Letter 4

Borders first became a “thing” with the Treaty of Westphalia, serving to clarify which polities were under which prince’s rule of law. The prince’s government had complete sovereignty over the people in his territory, which was demarcated by borders. In the tense and warlike environment that was Europe at the time, borders also signified the territories that the prince had a responsibility to protect. Thus, the foundation of borders is intimately tied to the concept of “responsibility” and a state’s duty to prioritize the people in its polity.

Do immigrants infringe on a state’s responsibility to its own people? And what does “responsibility” entail?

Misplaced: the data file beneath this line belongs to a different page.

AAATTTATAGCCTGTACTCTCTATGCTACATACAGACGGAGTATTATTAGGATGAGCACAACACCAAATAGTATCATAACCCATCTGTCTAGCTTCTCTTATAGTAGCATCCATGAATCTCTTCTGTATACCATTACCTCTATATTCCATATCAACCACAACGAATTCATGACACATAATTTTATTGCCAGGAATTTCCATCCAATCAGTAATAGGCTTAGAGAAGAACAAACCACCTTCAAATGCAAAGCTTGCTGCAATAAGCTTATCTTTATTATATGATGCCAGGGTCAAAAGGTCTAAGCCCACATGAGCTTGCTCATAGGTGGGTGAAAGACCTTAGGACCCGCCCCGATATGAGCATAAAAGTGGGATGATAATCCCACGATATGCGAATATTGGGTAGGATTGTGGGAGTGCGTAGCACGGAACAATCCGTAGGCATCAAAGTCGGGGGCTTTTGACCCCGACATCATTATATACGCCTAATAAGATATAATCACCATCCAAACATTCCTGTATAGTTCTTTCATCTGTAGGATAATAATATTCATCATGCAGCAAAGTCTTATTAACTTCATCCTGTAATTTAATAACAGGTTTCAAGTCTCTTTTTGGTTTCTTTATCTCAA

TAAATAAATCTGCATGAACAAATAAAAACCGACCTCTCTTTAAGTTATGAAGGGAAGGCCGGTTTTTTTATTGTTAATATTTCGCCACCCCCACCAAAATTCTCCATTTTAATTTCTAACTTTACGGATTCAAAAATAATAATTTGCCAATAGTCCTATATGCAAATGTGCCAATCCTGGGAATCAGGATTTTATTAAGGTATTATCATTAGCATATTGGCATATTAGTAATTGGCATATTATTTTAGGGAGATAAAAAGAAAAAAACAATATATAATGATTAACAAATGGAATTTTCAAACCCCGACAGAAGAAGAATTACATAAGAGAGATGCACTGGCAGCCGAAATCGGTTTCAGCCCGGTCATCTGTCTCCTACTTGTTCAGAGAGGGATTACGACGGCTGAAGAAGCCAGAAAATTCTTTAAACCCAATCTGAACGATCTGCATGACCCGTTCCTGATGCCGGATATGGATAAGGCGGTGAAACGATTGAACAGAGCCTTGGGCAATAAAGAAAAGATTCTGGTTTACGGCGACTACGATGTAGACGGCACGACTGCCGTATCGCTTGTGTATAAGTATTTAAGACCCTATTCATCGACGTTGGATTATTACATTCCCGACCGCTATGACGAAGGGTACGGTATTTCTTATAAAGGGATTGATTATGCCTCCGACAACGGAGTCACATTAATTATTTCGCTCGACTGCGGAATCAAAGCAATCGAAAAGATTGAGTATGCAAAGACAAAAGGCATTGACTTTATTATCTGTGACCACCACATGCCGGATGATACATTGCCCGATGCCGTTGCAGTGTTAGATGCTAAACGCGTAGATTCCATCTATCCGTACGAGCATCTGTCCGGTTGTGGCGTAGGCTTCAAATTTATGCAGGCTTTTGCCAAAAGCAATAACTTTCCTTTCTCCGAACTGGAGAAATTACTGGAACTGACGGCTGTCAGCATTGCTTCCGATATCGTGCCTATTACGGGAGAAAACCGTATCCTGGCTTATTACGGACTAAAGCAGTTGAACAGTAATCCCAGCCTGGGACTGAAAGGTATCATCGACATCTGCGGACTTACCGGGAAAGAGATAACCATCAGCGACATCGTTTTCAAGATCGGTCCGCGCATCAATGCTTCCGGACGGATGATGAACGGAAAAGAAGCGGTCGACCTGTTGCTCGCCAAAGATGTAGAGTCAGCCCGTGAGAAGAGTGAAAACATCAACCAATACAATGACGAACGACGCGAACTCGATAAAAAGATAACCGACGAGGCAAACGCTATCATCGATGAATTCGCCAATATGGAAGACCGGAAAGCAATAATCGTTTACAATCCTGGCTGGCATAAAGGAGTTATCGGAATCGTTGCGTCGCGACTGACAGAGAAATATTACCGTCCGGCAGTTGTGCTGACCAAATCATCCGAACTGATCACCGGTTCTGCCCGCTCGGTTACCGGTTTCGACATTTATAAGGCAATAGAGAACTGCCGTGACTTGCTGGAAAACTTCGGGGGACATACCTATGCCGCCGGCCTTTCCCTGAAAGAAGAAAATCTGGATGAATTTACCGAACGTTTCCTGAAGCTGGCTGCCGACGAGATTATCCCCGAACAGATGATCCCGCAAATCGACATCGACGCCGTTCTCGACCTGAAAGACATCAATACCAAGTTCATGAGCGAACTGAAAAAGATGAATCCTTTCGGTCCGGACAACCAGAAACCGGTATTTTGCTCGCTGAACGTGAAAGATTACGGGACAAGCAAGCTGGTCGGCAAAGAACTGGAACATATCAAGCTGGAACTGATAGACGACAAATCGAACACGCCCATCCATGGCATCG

I think the first issue is differentiating between financial and protective responsibility. I think neither economics nor a state’s financial responsibility to immigrants entering the country is the foremost issue of immigration, at least in the United States; the financial responsibility that I’m referring to is the responsibility to maintain current levels of financial well-being/the same standard of living. I’m tentatively asserting this because 1) all of the reports I’ve read on immigration have generally found that immigrants have a negligible if not positive impact on the overall economy, especially for skilled workers, even as they may undercut wages for those without a high school degree, and 2) children from poor immigrant families are equally likely to use welfare as those from nonimmigrant families, and undocumented immigrant families in particular contribute much more to state and local governments than they take from them (also, wouldn’t it be easier to restrict welfare rather than immigration overall at the border?). Additionally, a 2017 Gallup poll found that more Americans think immigrants help rather than hurt the economy. So yes, of course elected officials would understandably consider the economic needs of their constituents over those outside their jurisdictions. But when economics is a nonissue for most Americans when it comes to discussions on immigration, I don’t think questions of financial obligation are particularly relevant because, at least economically, the state isn’t obliging anyone who’s entering this country from across the border. Immigrants (even refugees) provide way, way more to the American government in the form of taxes, etc. than they take from it in the form of welfare, immigration and humanitarian services, etc. Maybe they’re obliging us.